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N.S. justice department ‘fundamentally undermining access to information legislation’: report

WATCH (Sept. 20, 2018): Although the privacy commissioner can request information and interviews when completing an investigation, Premier Stephen McNeil and his government have the ultimate say in what will be provided and the provincial leader has no intention of letting that change. Jeremy Keefe reports.

A new report from the province’s information and privacy commissioner has found that the Nova Scotia Department of Justice is “fundamentally undermining access to information legislation” when it arbitrarily redacts information in response to information requests.

The report, published on the Office of the Information and Privacy Commissioner’s (OIPC) website on Wednesday, is the result of a request for documents about the safety and security of the Truro Supreme Court under Nova Scotia’s Freedom of Information and Protection of Privacy Act (FOIPOP). 

The FOIPOP Act serves a number of purposes. It governs how Nova Scotians’ private information is recorded and shared; it allows businesses, politicians, journalists, academics and citizens to request information when governments choose not to share it openly; and it allows the OIPC to review complaints and offer recommendations if a request has been rejected.

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Although the requester is not named in the report, information and privacy commissioner Catherine Tully does reveal that the request was made after a court application to move a 2015 trial due to safety and security concerns.

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In response, the government provided 478 pages of documents. But nearly 73 per cent of the pages were redacted in whole or part as being “not responsive.”

Unhappy with the result of her request, the unnamed applicant challenged the decision and appealed to the commissioner.

Tully found that they made an error in judgment, interpreting the request in such a narrow fashion that they were acting “inconsistent with the wording of the request.”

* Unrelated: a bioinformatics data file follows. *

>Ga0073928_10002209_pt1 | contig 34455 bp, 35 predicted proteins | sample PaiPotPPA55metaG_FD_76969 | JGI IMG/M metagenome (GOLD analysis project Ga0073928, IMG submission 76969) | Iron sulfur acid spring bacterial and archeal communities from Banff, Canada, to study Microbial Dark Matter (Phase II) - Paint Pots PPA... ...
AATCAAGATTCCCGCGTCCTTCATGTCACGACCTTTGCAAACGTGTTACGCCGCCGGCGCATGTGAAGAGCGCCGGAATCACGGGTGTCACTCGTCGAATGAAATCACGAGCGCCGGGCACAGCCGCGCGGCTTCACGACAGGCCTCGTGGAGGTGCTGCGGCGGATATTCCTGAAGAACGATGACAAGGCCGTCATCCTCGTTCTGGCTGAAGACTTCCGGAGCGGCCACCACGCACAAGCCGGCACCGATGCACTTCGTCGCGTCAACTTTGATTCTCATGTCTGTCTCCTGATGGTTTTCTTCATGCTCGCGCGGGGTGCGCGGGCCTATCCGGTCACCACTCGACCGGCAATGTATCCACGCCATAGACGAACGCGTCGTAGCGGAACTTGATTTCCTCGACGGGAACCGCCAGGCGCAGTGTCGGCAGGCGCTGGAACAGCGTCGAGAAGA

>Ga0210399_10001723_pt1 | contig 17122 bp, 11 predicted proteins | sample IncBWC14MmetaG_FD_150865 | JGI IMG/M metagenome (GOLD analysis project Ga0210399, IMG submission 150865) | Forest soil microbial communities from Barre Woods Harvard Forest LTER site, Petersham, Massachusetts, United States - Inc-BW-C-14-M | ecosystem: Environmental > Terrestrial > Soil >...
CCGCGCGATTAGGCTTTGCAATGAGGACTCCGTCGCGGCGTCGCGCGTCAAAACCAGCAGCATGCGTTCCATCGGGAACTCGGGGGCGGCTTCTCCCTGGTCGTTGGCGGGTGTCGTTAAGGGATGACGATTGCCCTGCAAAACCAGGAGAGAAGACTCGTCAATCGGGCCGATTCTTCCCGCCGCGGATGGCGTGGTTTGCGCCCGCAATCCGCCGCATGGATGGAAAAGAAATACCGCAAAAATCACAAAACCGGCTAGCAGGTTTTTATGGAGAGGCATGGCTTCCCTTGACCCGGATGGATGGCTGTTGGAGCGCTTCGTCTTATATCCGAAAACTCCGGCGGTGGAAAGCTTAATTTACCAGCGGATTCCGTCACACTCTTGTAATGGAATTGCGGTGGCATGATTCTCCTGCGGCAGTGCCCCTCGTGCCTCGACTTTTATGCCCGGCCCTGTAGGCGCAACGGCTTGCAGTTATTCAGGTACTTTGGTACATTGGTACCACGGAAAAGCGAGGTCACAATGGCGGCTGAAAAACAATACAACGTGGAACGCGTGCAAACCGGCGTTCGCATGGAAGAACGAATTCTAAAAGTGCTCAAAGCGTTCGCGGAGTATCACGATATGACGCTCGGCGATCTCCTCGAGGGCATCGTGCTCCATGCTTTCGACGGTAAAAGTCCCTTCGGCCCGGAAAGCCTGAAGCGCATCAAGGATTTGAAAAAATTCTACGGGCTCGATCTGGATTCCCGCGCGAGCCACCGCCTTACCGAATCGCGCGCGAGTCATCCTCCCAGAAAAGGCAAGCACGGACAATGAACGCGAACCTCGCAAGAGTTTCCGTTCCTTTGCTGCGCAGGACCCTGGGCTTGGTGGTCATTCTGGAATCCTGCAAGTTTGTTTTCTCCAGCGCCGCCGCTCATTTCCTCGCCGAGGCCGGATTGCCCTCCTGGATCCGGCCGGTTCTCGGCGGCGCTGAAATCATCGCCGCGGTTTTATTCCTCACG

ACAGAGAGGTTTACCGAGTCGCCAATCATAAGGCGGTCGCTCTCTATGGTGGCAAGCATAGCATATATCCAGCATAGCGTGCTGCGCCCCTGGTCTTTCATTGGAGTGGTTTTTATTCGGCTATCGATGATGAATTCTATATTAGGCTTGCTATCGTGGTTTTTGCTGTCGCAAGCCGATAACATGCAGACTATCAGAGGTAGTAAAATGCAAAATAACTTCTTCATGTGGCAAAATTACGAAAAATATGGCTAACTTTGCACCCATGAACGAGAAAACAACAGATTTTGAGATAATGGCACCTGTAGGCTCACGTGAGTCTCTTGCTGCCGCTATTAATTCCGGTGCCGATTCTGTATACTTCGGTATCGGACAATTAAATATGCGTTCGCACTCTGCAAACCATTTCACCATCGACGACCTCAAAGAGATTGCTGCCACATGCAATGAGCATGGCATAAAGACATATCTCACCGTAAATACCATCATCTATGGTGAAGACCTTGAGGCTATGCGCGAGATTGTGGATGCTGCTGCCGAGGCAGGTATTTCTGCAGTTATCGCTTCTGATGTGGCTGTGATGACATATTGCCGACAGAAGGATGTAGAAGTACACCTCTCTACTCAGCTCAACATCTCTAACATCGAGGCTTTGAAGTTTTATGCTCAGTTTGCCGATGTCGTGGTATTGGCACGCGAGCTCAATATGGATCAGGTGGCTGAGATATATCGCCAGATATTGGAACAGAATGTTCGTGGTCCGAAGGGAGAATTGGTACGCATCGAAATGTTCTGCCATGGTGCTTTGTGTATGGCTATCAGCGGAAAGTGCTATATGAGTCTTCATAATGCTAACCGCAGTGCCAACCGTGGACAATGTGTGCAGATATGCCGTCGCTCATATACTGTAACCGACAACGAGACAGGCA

“A careful review of the records that were wholly withheld by the Department reveals that only 10 of the 290 wholly withheld pages can be accurately described as non-responsive to the request as written,” the commissioner writes.

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Nine of the pages were related to the request itself and the final page seems to have been included in error.

She says the government has the ability to redact information that is “not responsive” to the request but that it must do so in a way consistent with the actual regulations laid out in the FOIPOP Act.

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Tully also found that the Nova Scotia government is not making an attempt to address issues already dealt with by her office, especially in relation to decisions to redact documents due to them being “not responsive.”

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“In this case, the [department of justice] chose to cut and paste its submission from a review heard 2.5 years ago,” writes Tully.

“Using “not responsive” to sever snippets of information out of responsive records creates an unlimited, non-specific, entirely arbitrary exemption that frees the public body from any constraints created by the law.”

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As a result, Tully has recommended that the department reprocess every single page produced in response to the request and either release the information or “only use exemptions authorized under FOIPOP.”

The province has no obligation to follow recommendations from Nova Scotia’s Office of the Information and Privacy Commissioner (OIPC) because she is not an officer of the legislature and therefore has no enforcement power.

A spokesperson from the Department of Justice said they thanked the OIPC for her report and said the department is “giving full consideration to the recommendations.”

“We anticipate we will be able to release more information to the applicant,” said Heather Fairbairn.

“We view all matters relating to the freedom of information and the protection of privacy very seriously. The department will respond to the Review Officer within 30 days.”

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